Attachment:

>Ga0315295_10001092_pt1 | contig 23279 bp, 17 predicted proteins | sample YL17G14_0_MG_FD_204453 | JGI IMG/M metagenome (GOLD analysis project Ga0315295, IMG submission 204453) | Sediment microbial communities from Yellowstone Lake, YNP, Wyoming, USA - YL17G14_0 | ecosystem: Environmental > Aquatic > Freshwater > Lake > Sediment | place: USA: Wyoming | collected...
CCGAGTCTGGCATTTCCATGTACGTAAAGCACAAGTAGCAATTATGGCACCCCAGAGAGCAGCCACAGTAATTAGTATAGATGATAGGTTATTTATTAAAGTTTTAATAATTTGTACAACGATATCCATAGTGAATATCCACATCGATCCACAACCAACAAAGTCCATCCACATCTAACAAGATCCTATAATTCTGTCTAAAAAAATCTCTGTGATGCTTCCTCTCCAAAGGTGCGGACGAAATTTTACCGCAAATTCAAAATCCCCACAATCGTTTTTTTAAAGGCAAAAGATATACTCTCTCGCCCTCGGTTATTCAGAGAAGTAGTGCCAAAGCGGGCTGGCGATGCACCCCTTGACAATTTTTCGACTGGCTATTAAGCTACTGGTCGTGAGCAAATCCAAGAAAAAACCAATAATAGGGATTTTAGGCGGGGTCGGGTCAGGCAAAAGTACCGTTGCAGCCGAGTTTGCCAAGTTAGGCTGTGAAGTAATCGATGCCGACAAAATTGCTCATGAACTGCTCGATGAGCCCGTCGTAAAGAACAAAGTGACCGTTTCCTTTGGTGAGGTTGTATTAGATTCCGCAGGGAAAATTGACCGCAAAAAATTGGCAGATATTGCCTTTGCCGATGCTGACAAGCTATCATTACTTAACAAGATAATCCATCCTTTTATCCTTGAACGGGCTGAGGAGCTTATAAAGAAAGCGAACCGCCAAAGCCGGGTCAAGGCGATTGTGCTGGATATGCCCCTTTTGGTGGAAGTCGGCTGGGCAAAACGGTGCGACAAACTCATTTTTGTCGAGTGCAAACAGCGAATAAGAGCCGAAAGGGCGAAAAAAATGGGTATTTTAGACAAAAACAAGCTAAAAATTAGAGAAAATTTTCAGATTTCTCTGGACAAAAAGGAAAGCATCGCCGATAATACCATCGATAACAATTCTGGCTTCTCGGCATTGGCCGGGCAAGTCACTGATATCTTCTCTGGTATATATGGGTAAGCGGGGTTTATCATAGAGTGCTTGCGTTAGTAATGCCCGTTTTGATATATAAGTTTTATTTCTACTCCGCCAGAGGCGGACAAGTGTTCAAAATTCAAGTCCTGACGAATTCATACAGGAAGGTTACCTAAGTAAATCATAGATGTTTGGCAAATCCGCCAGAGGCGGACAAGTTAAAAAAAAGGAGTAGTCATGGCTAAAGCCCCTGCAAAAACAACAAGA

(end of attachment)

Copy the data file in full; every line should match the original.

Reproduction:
>Ga0315295_10001092_pt1 | contig 23279 bp, 17 predicted proteins | sample YL17G14_0_MG_FD_204453 | JGI IMG/M metagenome (GOLD analysis project Ga0315295, IMG submission 204453) | Sediment microbial communities from Yellowstone Lake, YNP, Wyoming, USA - YL17G14_0 | ecosystem: Environmental > Aquatic > Freshwater > Lake > Sediment | place: USA: Wyoming | collected...
CCGAGTCTGGCATTTCCATGTACGTAAAGCACAAGTAGCAATTATGGCACCCCAGAGAGCAGCCACAGTAATTAGTATAGATGATAGGTTATTTATTAAAGTTTTAATAATTTGTACAACGATATCCATAGTGAATATCCACATCGATCCACAACCAACAAAGTCCATCCACATCTAACAAGATCCTATAATTCTGTCTAAAAAAATCTCTGTGATGCTTCCTCTCCAAAGGTGCGGACGAAATTTTACCGCAAATTCAAAATCCCCACAATCGTTTTTTTAAAGGCAAAAGATATACTCTCTCGCCCTCGGTTATTCAGAGAAGTAGTGCCAAAGCGGGCTGGCGATGCACCCCTTGACAATTTTTCGACTGGCTATTAAGCTACTGGTCGTGAGCAAATCCAAGAAAAAACCAATAATAGGGATTTTAGGCGGGGTCGGGTCAGGCAAAAGTACCGTTGCAGCCGAGTTTGCCAAGTTAGGCTGTGAAGTAATCGATGCCGACAAAATTGCTCATGAACTGCTCGATGAGCCCGTCGTAAAGAACAAAGTGACCGTTTCCTTTGGTGAGGTTGTATTAGATTCCGCAGGGAAAATTGACCGCAAAAAATTGGCAGATATTGCCTTTGCCGATGCTGACAAGCTATCATTACTTAACAAGATAATCCATCCTTTTATCCTTGAACGGGCTGAGGAGCTTATAAAGAAAGCGAACCGCCAAAGCCGGGTCAAGGCGATTGTGCTGGATATGCCCCTTTTGGTGGAAGTCGGCTGGGCAAAACGGTGCGACAAACTCATTTTTGTCGAGTGCAAACAGCGAATAAGAGCCGAAAGGGCGAAAAAAATGGGTATTTTAGACAAAAACAAGCTAAAAATTAGAGAAAATTTTCAGATTTCTCTGGACAAAAAGGAAAGCATCGCCGATAATACCATCGATAACAATTCTGGCTTCTCGGCATTGGCCGGGCAAGTCACTGATATCTTCTCTGGTATATATGGGTAAGCGGGGTTTATCATAGAGTGCTTGCGTTAGTAATGCCCGTTTTGATATATAAGTTTTATTTCTACTCCGCCAGAGGCGGACAAGTGTTCAAAATTCAAGTCCTGACGAATTCATACAGGAAGGTTACCTAAGTAAATCATAGATGTTTGGCAAATCCGCCAGAGGCGGACAAGTTAAAAAAAAGGAGTAGTCATGGCTAAAGCCCCTGCAAAAACAACAAGA